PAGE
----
What, you wanted a real list? My basic list is here, free for you to download. Enjoy!
Photo: ABC Maternity
Do you get the feeling that everyone wants to talk about your breasts? When it comes to pregnancy and breastfeeding, there are a lot of experts out there who can offer assistance in all areas of breast health. There are also people out there masquerading with credentials that don't indicate much actual knowledge. Here's your breast expert primer:
Breastfeeding Specific Folks:
CLE: A Certified Lactation Educator is someone who knows quite a bit about normal, healthy breastfeeding and can offer education about how healthy mama and baby can give breastfeeding a go. They also offer training about pumping, going back to work, tandem nursing, and common complaints. A CLE is a great first-line of defense when you're not sure where to go with a question because they agree to a professional code of non-judgement. Think of this person as a personal trainer for breastfeeding.
La Leche League Leader: A LLL Leader is a woman who has breastfed at least one baby for 12 months and has significant training and education about supporting other women. While some education is part of the role of a LLLL, the other aspect is support. Breastfeeding can be emotional as questions and concerns arise, particularly as it relates to family support of breastfeeding, questions about breastfeeding in public, and cultural considerations. This is a volunteer position filled by women who have a strong passion for breastfeeding. Think of this person as a life coach for breastfeeding.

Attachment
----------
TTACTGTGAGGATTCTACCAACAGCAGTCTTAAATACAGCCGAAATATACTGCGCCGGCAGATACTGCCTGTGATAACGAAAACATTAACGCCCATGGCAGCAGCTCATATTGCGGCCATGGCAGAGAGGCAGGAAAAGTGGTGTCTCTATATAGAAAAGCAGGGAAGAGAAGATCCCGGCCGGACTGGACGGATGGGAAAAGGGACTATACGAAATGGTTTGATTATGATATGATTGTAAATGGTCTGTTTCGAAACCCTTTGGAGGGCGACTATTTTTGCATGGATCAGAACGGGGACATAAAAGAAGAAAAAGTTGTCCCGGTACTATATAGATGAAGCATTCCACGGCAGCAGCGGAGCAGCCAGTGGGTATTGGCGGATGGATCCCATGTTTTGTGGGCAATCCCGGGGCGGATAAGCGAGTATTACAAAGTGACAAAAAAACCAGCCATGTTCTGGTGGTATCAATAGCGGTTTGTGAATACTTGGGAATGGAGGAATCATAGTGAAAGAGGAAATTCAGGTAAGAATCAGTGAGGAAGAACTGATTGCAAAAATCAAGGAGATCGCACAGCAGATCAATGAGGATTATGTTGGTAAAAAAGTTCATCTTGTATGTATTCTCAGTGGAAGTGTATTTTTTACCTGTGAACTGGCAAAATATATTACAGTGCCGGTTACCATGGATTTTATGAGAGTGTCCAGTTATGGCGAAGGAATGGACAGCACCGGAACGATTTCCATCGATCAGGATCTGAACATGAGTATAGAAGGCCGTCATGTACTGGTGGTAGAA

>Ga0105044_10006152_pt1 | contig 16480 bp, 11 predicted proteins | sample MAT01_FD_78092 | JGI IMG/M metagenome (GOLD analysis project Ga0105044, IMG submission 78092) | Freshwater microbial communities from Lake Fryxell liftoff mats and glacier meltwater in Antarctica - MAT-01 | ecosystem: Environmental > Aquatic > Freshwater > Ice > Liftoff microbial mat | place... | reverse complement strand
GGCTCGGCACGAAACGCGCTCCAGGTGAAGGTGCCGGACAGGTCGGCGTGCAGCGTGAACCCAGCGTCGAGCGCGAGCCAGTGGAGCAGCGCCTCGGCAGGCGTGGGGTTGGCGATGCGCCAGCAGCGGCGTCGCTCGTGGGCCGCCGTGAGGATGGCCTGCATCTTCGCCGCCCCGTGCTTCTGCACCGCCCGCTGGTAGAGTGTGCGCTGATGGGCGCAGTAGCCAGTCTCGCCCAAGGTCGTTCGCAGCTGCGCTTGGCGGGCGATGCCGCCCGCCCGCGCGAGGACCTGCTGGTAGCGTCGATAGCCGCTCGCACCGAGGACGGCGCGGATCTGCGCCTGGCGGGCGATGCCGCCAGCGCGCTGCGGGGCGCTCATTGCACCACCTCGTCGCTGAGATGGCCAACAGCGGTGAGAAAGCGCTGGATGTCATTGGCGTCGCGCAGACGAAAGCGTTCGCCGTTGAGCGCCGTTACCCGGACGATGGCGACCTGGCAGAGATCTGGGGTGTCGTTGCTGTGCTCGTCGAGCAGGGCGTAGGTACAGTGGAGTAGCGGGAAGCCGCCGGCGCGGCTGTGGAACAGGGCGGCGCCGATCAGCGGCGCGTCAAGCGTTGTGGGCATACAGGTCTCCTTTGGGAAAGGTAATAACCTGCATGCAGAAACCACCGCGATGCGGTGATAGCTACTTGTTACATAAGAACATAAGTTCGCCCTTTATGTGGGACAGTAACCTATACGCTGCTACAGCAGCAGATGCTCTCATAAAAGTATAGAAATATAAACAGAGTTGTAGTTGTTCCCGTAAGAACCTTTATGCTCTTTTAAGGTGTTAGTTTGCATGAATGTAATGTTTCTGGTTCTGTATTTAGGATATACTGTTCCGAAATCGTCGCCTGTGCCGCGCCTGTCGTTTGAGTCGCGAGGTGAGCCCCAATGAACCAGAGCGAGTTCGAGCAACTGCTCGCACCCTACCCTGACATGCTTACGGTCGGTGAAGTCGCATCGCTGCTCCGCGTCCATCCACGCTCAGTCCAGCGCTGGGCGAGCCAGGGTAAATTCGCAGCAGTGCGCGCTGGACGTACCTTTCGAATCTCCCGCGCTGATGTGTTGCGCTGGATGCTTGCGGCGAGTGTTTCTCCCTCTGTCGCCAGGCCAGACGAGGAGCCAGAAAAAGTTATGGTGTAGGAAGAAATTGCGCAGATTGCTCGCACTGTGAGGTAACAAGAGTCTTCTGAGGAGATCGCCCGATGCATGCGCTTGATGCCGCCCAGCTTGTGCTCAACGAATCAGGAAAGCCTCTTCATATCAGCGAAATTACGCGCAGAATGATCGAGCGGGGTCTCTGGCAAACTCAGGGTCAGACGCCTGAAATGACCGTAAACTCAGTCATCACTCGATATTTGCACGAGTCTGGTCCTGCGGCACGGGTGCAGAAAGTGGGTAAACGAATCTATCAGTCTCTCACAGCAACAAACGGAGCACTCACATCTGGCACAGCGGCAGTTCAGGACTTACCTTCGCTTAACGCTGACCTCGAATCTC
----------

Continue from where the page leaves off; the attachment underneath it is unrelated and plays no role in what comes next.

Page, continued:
IBCLC: An Internationally Board Certified Lactation Consultant is someone with two years of academic training and thousands of hours of hands-on experience working with women with breastfeeding problems. Some are employed by hospitals and breast-pump rental centers, and others work as independent contractors. They specialize in difficulties, whether baby was born early, there are medical concerns, multiple babies, infections, or concerns about supply. They know how to support women with medical problems like engorgement, mastitis, hormonal challenges, a history of breast surgeries and even adoptive mothers who want to breastfeed. Think of this person as a physical therapist for breastfeeding.
RN, LPN, BSN, MSN, NP, PA, MD, DO: These are nurses and doctors with varying levels of medical training. Unfortunately, breastfeeding isn't covered very well in nursing or medical school. Unless you know where your nurse or other practitioner trained, you don't know how much support they may offer for breastfeeding. If you're not sure, always consult an IBCLC as well. Formula companies often offer professional development for these professionals, but because they are selling a product that is not consistent with exclusive breastfeeding, they may not teach techniques that could help preserve or work towards exclusive breastfeeding.